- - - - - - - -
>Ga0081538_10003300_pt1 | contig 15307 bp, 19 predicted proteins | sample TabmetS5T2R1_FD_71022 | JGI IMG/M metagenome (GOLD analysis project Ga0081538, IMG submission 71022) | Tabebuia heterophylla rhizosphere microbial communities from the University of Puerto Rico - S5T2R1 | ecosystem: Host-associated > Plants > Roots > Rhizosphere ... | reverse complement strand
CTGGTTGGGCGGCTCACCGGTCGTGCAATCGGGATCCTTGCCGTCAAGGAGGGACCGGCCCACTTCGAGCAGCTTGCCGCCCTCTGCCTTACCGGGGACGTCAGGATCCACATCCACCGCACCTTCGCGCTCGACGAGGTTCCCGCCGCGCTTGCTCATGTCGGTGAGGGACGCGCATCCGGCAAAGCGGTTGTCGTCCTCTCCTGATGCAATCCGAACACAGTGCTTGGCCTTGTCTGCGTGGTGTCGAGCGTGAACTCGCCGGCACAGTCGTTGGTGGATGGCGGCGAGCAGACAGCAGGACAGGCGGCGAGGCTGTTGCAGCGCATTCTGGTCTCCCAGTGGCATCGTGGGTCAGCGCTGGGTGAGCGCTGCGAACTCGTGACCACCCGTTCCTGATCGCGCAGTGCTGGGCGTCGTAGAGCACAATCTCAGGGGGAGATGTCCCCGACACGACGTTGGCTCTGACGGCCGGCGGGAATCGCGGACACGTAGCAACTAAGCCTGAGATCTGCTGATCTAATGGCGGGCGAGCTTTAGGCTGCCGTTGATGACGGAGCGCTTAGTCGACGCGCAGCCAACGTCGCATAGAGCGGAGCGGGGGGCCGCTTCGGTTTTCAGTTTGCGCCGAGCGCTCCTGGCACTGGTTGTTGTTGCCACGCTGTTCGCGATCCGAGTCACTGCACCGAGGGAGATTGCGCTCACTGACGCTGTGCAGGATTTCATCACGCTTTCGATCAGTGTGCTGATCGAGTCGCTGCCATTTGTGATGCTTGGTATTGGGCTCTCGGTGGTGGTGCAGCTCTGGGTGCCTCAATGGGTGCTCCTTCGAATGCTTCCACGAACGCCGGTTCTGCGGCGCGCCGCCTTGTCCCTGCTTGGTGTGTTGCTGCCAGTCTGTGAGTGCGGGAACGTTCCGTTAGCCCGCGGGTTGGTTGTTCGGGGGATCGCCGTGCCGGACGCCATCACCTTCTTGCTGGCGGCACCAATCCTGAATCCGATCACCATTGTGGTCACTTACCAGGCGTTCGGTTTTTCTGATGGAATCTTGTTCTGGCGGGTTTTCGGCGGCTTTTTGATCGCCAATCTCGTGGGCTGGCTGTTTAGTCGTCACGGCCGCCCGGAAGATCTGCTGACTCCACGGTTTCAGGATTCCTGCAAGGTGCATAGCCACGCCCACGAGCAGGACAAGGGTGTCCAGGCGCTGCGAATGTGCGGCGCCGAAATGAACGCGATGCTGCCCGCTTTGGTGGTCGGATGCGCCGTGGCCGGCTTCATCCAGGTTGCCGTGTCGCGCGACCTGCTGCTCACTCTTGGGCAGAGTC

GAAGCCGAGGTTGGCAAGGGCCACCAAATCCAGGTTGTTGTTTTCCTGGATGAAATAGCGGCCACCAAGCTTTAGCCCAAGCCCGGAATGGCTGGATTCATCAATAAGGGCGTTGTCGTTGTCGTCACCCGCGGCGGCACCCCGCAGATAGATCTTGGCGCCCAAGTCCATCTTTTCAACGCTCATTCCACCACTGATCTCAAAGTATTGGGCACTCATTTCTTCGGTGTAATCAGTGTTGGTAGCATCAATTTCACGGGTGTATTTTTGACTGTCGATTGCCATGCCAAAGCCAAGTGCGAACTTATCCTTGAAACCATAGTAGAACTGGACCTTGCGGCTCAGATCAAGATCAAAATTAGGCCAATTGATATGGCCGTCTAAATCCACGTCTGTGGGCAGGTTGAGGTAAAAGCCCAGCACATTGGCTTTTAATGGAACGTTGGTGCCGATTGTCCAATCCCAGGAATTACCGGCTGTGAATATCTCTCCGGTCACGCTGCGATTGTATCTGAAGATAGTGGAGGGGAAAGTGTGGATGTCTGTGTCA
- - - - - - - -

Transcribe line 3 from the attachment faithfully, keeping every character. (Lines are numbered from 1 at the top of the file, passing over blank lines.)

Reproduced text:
GAAGCCGAGGTTGGCAAGGGCCACCAAATCCAGGTTGTTGTTTTCCTGGATGAAATAGCGGCCACCAAGCTTTAGCCCAAGCCCGGAATGGCTGGATTCATCAATAAGGGCGTTGTCGTTGTCGTCACCCGCGGCGGCACCCCGCAGATAGATCTTGGCGCCCAAGTCCATCTTTTCAACGCTCATTCCACCACTGATCTCAAAGTATTGGGCACTCATTTCTTCGGTGTAATCAGTGTTGGTAGCATCAATTTCACGGGTGTATTTTTGACTGTCGATTGCCATGCCAAAGCCAAGTGCGAACTTATCCTTGAAACCATAGTAGAACTGGACCTTGCGGCTCAGATCAAGATCAAAATTAGGCCAATTGATATGGCCGTCTAAATCCACGTCTGTGGGCAGGTTGAGGTAAAAGCCCAGCACATTGGCTTTTAATGGAACGTTGGTGCCGATTGTCCAATCCCAGGAATTACCGGCTGTGAATATCTCTCCGGTCACGCTGCGATTGTATCTGAAGATAGTGGAGGGGAAAGTGTGGATGTCTGTGTCA